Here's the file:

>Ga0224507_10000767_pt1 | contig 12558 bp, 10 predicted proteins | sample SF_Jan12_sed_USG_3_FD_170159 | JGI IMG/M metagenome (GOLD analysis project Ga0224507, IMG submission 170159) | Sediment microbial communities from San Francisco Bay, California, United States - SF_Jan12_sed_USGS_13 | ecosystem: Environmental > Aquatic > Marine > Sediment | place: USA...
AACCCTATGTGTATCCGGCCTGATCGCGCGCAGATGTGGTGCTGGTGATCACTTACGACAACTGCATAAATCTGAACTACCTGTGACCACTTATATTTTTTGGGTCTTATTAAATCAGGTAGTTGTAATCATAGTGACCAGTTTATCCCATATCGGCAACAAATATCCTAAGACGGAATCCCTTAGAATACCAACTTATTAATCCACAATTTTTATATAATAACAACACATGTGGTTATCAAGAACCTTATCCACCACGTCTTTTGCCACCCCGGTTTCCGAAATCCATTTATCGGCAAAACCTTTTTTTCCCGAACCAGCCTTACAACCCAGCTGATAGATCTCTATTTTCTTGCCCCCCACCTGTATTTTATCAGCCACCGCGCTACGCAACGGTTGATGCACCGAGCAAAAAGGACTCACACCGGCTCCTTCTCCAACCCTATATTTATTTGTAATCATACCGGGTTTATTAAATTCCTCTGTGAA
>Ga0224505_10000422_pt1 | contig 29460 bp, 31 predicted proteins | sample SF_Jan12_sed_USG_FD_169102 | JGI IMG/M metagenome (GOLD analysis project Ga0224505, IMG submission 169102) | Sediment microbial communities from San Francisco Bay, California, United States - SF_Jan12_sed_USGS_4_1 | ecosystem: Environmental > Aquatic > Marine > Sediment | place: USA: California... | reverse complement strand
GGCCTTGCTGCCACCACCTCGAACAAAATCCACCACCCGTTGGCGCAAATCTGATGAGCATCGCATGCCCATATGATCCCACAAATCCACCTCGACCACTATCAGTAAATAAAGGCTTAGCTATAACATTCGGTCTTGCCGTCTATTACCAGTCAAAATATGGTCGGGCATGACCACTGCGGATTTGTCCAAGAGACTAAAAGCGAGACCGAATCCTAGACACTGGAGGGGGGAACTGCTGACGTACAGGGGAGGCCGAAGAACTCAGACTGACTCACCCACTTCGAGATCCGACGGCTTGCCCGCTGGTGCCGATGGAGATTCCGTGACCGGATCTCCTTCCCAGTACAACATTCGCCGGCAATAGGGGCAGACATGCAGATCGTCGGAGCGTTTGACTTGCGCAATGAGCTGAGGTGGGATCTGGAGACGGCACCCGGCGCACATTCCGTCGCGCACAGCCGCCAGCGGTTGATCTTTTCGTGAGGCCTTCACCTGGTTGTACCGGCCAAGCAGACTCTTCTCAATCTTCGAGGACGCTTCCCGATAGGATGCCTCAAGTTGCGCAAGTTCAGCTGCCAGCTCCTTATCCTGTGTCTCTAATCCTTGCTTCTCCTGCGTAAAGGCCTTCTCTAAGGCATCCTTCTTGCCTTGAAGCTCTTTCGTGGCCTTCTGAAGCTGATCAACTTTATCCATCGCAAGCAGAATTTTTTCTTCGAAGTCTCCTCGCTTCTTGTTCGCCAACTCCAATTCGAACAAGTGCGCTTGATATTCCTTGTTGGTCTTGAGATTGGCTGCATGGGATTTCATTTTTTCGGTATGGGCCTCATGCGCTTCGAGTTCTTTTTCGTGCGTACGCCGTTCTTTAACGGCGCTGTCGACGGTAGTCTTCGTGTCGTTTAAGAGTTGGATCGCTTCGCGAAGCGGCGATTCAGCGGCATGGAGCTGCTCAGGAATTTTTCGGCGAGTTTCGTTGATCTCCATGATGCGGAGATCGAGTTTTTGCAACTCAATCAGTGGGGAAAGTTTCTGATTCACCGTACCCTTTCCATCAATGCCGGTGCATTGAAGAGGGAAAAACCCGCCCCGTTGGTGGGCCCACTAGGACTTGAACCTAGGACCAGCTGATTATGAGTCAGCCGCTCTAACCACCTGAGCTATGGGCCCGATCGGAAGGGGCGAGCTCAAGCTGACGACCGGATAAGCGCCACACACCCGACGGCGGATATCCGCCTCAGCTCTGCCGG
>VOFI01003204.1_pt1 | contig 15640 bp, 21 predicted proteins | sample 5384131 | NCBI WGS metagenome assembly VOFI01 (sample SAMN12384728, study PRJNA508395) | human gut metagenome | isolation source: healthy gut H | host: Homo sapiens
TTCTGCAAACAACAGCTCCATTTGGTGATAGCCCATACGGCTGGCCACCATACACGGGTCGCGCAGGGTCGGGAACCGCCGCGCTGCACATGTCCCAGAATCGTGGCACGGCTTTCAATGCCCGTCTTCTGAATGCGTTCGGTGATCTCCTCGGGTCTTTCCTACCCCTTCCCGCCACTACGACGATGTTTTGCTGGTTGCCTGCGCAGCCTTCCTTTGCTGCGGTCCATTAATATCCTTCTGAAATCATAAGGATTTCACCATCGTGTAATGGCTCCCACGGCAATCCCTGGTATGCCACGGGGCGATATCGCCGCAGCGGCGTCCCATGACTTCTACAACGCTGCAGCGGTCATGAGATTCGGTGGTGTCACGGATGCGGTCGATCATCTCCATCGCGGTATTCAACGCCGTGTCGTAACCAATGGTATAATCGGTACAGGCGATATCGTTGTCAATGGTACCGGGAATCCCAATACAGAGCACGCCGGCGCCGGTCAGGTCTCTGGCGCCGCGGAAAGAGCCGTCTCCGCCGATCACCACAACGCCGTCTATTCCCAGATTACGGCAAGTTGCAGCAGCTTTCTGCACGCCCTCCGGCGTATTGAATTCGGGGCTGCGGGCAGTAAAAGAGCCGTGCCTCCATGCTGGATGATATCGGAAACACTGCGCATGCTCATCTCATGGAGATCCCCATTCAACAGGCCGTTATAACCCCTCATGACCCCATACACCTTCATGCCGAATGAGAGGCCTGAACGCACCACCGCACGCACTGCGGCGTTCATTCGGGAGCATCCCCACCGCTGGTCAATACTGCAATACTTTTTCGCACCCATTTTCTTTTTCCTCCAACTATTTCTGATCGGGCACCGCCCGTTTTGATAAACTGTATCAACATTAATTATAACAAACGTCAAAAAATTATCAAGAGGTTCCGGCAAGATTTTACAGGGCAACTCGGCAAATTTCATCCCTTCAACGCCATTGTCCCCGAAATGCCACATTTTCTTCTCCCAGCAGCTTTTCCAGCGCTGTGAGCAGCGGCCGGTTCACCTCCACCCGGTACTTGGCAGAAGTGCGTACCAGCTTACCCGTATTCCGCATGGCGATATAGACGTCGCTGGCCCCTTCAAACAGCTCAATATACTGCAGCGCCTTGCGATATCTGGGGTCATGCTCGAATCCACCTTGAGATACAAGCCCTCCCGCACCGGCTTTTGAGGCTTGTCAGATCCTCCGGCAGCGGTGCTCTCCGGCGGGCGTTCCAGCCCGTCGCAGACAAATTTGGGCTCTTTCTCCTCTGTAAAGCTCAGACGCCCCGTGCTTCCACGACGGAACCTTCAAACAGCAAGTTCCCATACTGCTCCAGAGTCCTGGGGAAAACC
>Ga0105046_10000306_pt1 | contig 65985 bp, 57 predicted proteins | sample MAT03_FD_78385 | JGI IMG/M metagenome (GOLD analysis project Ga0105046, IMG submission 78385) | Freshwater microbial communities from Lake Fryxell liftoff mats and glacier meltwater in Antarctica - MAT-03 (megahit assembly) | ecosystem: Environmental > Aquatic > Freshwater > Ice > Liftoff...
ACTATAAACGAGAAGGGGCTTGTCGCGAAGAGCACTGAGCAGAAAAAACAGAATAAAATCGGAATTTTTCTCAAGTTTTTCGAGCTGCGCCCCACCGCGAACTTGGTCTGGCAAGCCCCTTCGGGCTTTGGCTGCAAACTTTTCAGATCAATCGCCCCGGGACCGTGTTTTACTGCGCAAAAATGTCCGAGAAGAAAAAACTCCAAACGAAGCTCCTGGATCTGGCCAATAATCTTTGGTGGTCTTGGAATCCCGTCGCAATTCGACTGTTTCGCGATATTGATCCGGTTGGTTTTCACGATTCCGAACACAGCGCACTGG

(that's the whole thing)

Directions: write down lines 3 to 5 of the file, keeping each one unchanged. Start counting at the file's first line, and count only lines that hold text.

>Ga0224505_10000422_pt1 | contig 29460 bp, 31 predicted proteins | sample SF_Jan12_sed_USG_FD_169102 | JGI IMG/M metagenome (GOLD analysis project Ga0224505, IMG submission 169102) | Sediment microbial communities from San Francisco Bay, California, United States - SF_Jan12_sed_USGS_4_1 | ecosystem: Environmental > Aquatic > Marine > Sediment | place: USA: California... | reverse complement strand
GGCCTTGCTGCCACCACCTCGAACAAAATCCACCACCCGTTGGCGCAAATCTGATGAGCATCGCATGCCCATATGATCCCACAAATCCACCTCGACCACTATCAGTAAATAAAGGCTTAGCTATAACATTCGGTCTTGCCGTCTATTACCAGTCAAAATATGGTCGGGCATGACCACTGCGGATTTGTCCAAGAGACTAAAAGCGAGACCGAATCCTAGACACTGGAGGGGGGAACTGCTGACGTACAGGGGAGGCCGAAGAACTCAGACTGACTCACCCACTTCGAGATCCGACGGCTTGCCCGCTGGTGCCGATGGAGATTCCGTGACCGGATCTCCTTCCCAGTACAACATTCGCCGGCAATAGGGGCAGACATGCAGATCGTCGGAGCGTTTGACTTGCGCAATGAGCTGAGGTGGGATCTGGAGACGGCACCCGGCGCACATTCCGTCGCGCACAGCCGCCAGCGGTTGATCTTTTCGTGAGGCCTTCACCTGGTTGTACCGGCCAAGCAGACTCTTCTCAATCTTCGAGGACGCTTCCCGATAGGATGCCTCAAGTTGCGCAAGTTCAGCTGCCAGCTCCTTATCCTGTGTCTCTAATCCTTGCTTCTCCTGCGTAAAGGCCTTCTCTAAGGCATCCTTCTTGCCTTGAAGCTCTTTCGTGGCCTTCTGAAGCTGATCAACTTTATCCATCGCAAGCAGAATTTTTTCTTCGAAGTCTCCTCGCTTCTTGTTCGCCAACTCCAATTCGAACAAGTGCGCTTGATATTCCTTGTTGGTCTTGAGATTGGCTGCATGGGATTTCATTTTTTCGGTATGGGCCTCATGCGCTTCGAGTTCTTTTTCGTGCGTACGCCGTTCTTTAACGGCGCTGTCGACGGTAGTCTTCGTGTCGTTTAAGAGTTGGATCGCTTCGCGAAGCGGCGATTCAGCGGCATGGAGCTGCTCAGGAATTTTTCGGCGAGTTTCGTTGATCTCCATGATGCGGAGATCGAGTTTTTGCAACTCAATCAGTGGGGAAAGTTTCTGATTCACCGTACCCTTTCCATCAATGCCGGTGCATTGAAGAGGGAAAAACCCGCCCCGTTGGTGGGCCCACTAGGACTTGAACCTAGGACCAGCTGATTATGAGTCAGCCGCTCTAACCACCTGAGCTATGGGCCCGATCGGAAGGGGCGAGCTCAAGCTGACGACCGGATAAGCGCCACACACCCGACGGCGGATATCCGCCTCAGCTCTGCCGG
>VOFI01003204.1_pt1 | contig 15640 bp, 21 predicted proteins | sample 5384131 | NCBI WGS metagenome assembly VOFI01 (sample SAMN12384728, study PRJNA508395) | human gut metagenome | isolation source: healthy gut H | host: Homo sapiens